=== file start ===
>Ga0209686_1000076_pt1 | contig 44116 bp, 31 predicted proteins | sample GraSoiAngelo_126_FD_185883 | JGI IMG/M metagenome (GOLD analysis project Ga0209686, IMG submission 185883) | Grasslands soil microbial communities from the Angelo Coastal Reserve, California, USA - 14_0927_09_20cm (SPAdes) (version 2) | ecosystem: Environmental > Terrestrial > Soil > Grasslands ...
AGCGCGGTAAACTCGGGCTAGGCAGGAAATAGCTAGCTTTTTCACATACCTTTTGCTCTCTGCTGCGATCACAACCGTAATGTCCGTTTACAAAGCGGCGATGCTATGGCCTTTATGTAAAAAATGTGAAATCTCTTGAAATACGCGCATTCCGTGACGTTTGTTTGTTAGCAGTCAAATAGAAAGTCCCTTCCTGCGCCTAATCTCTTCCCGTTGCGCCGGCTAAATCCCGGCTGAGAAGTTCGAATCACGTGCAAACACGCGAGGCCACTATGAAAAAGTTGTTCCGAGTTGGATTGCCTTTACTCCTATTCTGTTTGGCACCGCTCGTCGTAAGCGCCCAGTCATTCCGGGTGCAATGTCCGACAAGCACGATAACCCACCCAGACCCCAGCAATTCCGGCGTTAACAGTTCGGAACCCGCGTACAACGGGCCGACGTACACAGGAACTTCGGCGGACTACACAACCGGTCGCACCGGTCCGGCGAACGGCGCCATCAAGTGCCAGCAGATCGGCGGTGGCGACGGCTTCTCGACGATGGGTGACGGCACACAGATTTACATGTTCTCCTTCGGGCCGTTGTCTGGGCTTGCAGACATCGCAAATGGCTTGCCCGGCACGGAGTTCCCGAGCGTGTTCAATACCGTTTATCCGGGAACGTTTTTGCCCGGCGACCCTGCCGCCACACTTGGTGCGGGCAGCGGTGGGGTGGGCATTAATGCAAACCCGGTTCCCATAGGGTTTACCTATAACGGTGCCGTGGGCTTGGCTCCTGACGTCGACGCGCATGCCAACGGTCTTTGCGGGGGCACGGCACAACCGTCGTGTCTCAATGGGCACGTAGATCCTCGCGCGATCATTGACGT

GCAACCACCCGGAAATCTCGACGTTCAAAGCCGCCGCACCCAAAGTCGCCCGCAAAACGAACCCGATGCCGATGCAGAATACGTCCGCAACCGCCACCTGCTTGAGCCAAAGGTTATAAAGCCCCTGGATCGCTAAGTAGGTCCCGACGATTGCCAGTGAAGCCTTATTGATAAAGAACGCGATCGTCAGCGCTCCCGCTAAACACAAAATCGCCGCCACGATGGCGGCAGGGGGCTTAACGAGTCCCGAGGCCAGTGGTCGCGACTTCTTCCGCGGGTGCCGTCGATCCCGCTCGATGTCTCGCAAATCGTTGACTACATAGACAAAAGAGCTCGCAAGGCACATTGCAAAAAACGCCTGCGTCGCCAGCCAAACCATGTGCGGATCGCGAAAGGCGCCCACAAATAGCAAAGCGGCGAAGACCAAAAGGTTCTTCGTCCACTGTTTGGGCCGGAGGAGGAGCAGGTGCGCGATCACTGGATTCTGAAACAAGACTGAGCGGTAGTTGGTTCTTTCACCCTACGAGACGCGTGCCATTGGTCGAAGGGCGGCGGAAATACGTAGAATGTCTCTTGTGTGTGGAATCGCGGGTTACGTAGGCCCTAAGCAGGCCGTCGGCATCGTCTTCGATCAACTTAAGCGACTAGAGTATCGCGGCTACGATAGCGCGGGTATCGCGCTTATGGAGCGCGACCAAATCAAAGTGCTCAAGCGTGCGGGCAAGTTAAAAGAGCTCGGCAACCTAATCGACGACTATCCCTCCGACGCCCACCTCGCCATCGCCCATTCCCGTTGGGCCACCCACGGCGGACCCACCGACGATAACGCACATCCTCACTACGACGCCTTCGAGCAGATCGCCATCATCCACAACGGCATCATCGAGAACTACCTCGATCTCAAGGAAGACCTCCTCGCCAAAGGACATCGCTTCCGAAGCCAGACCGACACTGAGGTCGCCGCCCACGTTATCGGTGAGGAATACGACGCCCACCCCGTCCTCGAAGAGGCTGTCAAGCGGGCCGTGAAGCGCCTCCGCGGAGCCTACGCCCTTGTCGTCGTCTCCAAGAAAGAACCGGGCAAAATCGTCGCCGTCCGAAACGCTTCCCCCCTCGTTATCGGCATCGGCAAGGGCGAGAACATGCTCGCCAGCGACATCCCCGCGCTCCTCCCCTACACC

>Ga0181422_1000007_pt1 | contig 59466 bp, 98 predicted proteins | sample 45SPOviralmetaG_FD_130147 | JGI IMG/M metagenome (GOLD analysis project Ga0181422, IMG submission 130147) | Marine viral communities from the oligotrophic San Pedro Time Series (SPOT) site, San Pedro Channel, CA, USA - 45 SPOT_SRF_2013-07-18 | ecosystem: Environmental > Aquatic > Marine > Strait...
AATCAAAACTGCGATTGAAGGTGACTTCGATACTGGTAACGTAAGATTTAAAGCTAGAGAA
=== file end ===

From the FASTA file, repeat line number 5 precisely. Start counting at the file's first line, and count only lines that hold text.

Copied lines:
AATCAAAACTGCGATTGAAGGTGACTTCGATACTGGTAACGTAAGATTTAAAGCTAGAGAA